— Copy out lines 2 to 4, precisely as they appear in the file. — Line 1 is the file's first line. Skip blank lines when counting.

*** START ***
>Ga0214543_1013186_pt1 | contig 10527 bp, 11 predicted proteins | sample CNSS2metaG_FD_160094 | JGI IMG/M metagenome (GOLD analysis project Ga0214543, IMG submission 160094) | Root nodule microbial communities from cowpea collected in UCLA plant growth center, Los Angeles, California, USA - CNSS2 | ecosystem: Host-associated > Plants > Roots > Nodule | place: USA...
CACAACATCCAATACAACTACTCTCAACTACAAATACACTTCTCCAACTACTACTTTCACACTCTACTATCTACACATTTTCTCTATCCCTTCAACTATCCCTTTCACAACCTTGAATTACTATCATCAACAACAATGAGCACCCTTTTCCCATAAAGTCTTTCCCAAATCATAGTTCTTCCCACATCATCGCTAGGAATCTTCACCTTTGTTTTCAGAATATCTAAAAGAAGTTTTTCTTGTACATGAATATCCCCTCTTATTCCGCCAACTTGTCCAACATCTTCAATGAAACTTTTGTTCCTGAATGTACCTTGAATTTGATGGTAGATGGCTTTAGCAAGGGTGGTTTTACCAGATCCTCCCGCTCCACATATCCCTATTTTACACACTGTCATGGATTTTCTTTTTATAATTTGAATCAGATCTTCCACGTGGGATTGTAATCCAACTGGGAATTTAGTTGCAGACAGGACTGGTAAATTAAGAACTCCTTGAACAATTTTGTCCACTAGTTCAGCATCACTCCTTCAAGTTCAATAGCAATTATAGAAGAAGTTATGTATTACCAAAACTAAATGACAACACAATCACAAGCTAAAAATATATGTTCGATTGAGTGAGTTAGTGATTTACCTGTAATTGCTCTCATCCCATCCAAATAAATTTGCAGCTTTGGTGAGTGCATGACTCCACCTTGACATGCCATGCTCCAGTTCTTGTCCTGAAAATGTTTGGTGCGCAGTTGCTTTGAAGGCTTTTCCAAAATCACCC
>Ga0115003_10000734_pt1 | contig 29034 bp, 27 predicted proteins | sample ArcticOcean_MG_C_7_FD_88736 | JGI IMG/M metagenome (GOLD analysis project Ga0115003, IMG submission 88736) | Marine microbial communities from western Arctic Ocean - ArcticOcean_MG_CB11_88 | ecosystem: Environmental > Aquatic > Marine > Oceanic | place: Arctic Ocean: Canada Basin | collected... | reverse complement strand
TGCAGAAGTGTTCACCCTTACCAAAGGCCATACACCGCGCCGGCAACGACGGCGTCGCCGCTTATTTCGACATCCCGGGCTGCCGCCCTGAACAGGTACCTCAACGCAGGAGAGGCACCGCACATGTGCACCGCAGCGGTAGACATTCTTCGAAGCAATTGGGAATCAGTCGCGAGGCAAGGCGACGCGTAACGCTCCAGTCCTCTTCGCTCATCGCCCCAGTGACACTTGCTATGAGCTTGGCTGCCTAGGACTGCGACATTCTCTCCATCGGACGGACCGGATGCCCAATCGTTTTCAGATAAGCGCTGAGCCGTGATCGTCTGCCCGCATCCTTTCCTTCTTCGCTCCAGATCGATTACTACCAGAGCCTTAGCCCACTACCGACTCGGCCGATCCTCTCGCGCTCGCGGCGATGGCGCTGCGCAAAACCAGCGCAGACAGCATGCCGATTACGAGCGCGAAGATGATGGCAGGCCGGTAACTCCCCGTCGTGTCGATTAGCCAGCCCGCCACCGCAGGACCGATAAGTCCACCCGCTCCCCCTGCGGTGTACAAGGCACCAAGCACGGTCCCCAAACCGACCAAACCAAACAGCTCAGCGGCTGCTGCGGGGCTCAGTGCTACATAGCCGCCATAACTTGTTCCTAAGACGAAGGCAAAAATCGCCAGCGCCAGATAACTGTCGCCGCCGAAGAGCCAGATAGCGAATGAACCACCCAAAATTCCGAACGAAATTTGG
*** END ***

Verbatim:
CACAACATCCAATACAACTACTCTCAACTACAAATACACTTCTCCAACTACTACTTTCACACTCTACTATCTACACATTTTCTCTATCCCTTCAACTATCCCTTTCACAACCTTGAATTACTATCATCAACAACAATGAGCACCCTTTTCCCATAAAGTCTTTCCCAAATCATAGTTCTTCCCACATCATCGCTAGGAATCTTCACCTTTGTTTTCAGAATATCTAAAAGAAGTTTTTCTTGTACATGAATATCCCCTCTTATTCCGCCAACTTGTCCAACATCTTCAATGAAACTTTTGTTCCTGAATGTACCTTGAATTTGATGGTAGATGGCTTTAGCAAGGGTGGTTTTACCAGATCCTCCCGCTCCACATATCCCTATTTTACACACTGTCATGGATTTTCTTTTTATAATTTGAATCAGATCTTCCACGTGGGATTGTAATCCAACTGGGAATTTAGTTGCAGACAGGACTGGTAAATTAAGAACTCCTTGAACAATTTTGTCCACTAGTTCAGCATCACTCCTTCAAGTTCAATAGCAATTATAGAAGAAGTTATGTATTACCAAAACTAAATGACAACACAATCACAAGCTAAAAATATATGTTCGATTGAGTGAGTTAGTGATTTACCTGTAATTGCTCTCATCCCATCCAAATAAATTTGCAGCTTTGGTGAGTGCATGACTCCACCTTGACATGCCATGCTCCAGTTCTTGTCCTGAAAATGTTTGGTGCGCAGTTGCTTTGAAGGCTTTTCCAAAATCACCC
>Ga0115003_10000734_pt1 | contig 29034 bp, 27 predicted proteins | sample ArcticOcean_MG_C_7_FD_88736 | JGI IMG/M metagenome (GOLD analysis project Ga0115003, IMG submission 88736) | Marine microbial communities from western Arctic Ocean - ArcticOcean_MG_CB11_88 | ecosystem: Environmental > Aquatic > Marine > Oceanic | place: Arctic Ocean: Canada Basin | collected... | reverse complement strand
TGCAGAAGTGTTCACCCTTACCAAAGGCCATACACCGCGCCGGCAACGACGGCGTCGCCGCTTATTTCGACATCCCGGGCTGCCGCCCTGAACAGGTACCTCAACGCAGGAGAGGCACCGCACATGTGCACCGCAGCGGTAGACATTCTTCGAAGCAATTGGGAATCAGTCGCGAGGCAAGGCGACGCGTAACGCTCCAGTCCTCTTCGCTCATCGCCCCAGTGACACTTGCTATGAGCTTGGCTGCCTAGGACTGCGACATTCTCTCCATCGGACGGACCGGATGCCCAATCGTTTTCAGATAAGCGCTGAGCCGTGATCGTCTGCCCGCATCCTTTCCTTCTTCGCTCCAGATCGATTACTACCAGAGCCTTAGCCCACTACCGACTCGGCCGATCCTCTCGCGCTCGCGGCGATGGCGCTGCGCAAAACCAGCGCAGACAGCATGCCGATTACGAGCGCGAAGATGATGGCAGGCCGGTAACTCCCCGTCGTGTCGATTAGCCAGCCCGCCACCGCAGGACCGATAAGTCCACCCGCTCCCCCTGCGGTGTACAAGGCACCAAGCACGGTCCCCAAACCGACCAAACCAAACAGCTCAGCGGCTGCTGCGGGGCTCAGTGCTACATAGCCGCCATAACTTGTTCCTAAGACGAAGGCAAAAATCGCCAGCGCCAGATAACTGTCGCCGCCGAAGAGCCAGATAGCGAATGAACCACCCAAAATTCCGAACGAAATTTGG